THE RESURRECTION OF JAKE THE SNAKE ROBERTS Professional wrestler. Also a Parselmouth.

WHEN IT COMES to quality vs. quantity, the Portland Film Festival chooses the latter. This year boasts 80 features and 134 shorts—which, on paper, seems like it'd give a bunch of independent, up-and-coming talent an opportunity to shine. But the reality is that without better curation, few films have a chance to stand out. PFF seems to assume audiences are more interested in mingling with mid-range celebrities at after-parties than in actually watching any movies à la carte.

Of the six features I watched from this year's offerings, nothing struck me as the sort of thing you should get a ticket for ($5-15), much less a festival pass ($49-349). Batkid Begins (about the Make-a-Wish kid who got to be Batman for a day, screening Sun Sept 6) and The Resurrection of Jake the Snake Roberts (about one aging professional wrestler rehabilitating another, Wed Sept 2) are both competent, uplifting documentaries with TV production values—they certainly aren't bad, but unless you specifically want to support the people involved, there's no reason to see them in a theater.

Meanwhile, GRU-PDX (a Brazilian survey of the Portland music scene, featuring the Thermals and the Dandy Warhols, Tues Sept 1) and Audition (a minimalist urban romance featuring 100 actors competing for the two leads, Fri Sept 4 and Sat Sept 5) prove disappointing in their scope: GRU-PDX spends two hours rehashing every conversation you've ever had on the porch of a Portland house show (did you know La Luna was an institution?), while Audition proves it's difficult to distinguish between "minimalist urban romance" and "softcore porn."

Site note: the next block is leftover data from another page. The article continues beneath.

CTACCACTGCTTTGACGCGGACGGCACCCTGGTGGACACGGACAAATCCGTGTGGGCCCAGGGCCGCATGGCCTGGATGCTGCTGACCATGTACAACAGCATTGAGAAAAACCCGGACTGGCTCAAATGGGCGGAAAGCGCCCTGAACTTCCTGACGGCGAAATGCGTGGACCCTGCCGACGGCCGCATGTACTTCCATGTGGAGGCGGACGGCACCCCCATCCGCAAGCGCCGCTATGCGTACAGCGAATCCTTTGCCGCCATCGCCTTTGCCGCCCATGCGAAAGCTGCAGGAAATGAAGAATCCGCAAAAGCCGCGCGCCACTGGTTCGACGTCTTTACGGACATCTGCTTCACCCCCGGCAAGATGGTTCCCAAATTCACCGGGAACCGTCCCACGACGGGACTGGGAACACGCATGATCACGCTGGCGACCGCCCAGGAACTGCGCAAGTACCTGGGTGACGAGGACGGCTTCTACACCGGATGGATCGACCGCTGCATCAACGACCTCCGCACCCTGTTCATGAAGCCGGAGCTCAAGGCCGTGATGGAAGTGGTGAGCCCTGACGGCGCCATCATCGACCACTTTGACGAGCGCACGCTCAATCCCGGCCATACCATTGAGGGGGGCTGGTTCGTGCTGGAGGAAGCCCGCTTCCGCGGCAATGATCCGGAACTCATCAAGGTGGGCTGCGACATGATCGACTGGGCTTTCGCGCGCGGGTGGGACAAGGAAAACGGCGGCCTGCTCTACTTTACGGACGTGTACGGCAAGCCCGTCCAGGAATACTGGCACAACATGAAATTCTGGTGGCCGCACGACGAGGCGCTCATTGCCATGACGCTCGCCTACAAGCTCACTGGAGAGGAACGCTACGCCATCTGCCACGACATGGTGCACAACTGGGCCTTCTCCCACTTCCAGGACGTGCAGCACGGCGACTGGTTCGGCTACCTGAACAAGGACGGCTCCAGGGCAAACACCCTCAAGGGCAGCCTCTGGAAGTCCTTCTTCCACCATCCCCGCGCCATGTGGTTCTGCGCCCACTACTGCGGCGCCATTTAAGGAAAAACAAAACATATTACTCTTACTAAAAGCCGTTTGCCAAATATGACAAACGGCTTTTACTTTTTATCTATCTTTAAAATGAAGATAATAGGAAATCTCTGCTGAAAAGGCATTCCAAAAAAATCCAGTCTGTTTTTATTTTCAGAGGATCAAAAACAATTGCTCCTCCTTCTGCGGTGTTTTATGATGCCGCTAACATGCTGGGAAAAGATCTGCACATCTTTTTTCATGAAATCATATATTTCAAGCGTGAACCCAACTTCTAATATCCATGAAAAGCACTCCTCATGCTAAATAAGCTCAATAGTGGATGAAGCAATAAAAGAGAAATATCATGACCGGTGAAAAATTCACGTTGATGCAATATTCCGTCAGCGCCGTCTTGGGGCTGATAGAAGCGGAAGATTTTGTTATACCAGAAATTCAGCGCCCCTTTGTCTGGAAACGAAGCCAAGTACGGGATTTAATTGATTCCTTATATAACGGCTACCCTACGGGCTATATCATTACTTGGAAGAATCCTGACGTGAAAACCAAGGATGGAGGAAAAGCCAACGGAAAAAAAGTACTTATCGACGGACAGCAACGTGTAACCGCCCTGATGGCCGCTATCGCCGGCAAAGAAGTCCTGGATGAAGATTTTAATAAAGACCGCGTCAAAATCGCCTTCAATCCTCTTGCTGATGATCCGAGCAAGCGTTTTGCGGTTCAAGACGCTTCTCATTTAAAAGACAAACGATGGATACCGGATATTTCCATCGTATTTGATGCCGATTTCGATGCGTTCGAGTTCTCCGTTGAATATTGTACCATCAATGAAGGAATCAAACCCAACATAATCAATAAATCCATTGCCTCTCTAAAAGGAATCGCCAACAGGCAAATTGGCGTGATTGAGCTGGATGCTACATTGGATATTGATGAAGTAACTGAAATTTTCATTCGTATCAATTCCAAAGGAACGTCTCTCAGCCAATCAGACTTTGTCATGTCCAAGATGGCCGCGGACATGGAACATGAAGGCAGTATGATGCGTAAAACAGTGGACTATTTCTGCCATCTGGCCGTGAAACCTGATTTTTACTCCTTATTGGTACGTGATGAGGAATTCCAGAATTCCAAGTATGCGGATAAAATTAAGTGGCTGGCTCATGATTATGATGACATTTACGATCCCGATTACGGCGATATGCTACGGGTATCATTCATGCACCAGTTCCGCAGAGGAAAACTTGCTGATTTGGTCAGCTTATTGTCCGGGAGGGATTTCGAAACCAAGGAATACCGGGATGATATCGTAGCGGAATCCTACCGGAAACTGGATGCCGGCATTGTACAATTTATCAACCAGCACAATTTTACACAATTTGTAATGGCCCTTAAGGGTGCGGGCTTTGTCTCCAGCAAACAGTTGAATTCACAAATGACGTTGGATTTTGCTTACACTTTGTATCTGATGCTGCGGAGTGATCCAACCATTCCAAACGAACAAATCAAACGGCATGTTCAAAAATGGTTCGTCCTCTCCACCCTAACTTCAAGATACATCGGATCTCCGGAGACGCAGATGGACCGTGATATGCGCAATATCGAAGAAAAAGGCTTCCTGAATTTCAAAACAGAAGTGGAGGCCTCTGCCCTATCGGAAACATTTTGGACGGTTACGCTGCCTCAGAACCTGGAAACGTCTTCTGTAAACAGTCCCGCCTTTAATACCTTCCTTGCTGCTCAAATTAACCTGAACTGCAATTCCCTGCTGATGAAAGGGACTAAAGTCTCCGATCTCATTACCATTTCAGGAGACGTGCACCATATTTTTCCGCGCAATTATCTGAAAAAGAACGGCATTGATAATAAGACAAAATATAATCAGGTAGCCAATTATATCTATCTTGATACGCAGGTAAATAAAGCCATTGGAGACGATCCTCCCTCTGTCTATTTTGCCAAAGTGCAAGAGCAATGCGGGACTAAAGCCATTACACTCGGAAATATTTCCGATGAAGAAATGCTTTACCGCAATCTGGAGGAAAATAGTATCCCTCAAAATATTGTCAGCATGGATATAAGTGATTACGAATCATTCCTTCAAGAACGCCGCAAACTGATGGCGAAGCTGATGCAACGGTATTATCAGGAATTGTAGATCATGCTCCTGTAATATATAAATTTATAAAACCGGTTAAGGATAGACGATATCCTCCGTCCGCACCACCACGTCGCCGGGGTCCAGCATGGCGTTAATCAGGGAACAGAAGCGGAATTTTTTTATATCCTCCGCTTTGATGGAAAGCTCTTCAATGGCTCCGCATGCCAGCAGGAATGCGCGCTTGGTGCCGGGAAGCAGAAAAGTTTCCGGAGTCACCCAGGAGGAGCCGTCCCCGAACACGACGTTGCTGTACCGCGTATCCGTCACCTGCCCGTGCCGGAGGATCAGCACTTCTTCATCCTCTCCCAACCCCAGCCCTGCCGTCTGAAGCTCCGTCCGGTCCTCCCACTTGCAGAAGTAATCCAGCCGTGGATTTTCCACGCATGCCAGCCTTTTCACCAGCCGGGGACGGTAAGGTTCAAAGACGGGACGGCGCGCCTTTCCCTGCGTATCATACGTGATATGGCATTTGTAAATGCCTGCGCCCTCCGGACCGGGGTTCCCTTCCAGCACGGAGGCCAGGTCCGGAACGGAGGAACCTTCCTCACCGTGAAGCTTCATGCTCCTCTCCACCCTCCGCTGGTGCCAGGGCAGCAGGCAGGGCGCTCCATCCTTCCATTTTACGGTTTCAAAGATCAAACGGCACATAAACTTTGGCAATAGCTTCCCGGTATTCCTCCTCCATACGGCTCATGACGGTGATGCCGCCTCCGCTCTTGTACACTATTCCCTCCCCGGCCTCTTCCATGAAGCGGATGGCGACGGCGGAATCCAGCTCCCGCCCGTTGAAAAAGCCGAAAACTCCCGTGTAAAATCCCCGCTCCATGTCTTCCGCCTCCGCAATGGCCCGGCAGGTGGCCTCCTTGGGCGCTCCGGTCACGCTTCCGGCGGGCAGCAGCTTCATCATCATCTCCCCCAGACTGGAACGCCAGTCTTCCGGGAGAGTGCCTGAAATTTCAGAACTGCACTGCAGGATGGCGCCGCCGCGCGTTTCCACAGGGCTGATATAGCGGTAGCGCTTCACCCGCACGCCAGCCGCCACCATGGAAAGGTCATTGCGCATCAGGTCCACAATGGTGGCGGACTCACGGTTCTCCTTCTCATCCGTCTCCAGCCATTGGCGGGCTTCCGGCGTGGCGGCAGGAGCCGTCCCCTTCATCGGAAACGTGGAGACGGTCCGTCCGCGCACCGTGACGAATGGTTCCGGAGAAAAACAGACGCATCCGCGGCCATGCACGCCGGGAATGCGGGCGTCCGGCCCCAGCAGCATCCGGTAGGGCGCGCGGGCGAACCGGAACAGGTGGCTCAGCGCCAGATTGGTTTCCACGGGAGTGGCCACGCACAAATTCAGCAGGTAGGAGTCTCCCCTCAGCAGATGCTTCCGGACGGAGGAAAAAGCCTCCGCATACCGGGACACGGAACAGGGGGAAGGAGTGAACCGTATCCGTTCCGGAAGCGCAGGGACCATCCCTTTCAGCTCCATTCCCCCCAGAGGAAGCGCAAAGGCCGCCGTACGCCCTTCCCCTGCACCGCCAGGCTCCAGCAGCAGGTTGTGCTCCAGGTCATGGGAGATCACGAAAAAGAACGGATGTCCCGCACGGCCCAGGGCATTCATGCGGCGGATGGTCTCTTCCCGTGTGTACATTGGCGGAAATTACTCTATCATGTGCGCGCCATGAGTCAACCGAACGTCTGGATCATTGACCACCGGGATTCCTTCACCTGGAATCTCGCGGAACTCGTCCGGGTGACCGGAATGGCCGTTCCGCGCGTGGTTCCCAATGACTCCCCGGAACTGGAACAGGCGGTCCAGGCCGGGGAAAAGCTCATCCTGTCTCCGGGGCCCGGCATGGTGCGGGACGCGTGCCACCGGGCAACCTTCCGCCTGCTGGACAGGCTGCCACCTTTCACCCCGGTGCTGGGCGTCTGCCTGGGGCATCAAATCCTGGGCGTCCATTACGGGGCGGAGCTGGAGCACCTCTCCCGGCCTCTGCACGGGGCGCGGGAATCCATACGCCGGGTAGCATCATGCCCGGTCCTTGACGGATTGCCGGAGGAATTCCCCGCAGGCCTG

Divine Access (Thurs Sept 3 and Sat Sept 5) and Birds of Neptune (Tues Sept 1) are the kind of indie movies that will drive you nuts unless you're really, really, really into indie movies (you know the drill: weirdly paced, mumbly, and packed with high-concept nudity). The cinematography is solid all around, and both pictures flirt with some intriguing ideas, but if profundity is the goal, it's never achieved.

This is PFF's fourth year, but the theme seems much the same as when the fest began: It's nearly impossible to pick out the unsung gems from all the vanity projects. An indie festival like this should be about discovering new voices and talent—not panning through a ton of silt, hoping to find an ounce of gold.

OBLIGATORY DISCLAIMER: A short film Ben Coleman worked on is included in "The Best of the 48-Hour Film Project," which screens as part of PFF.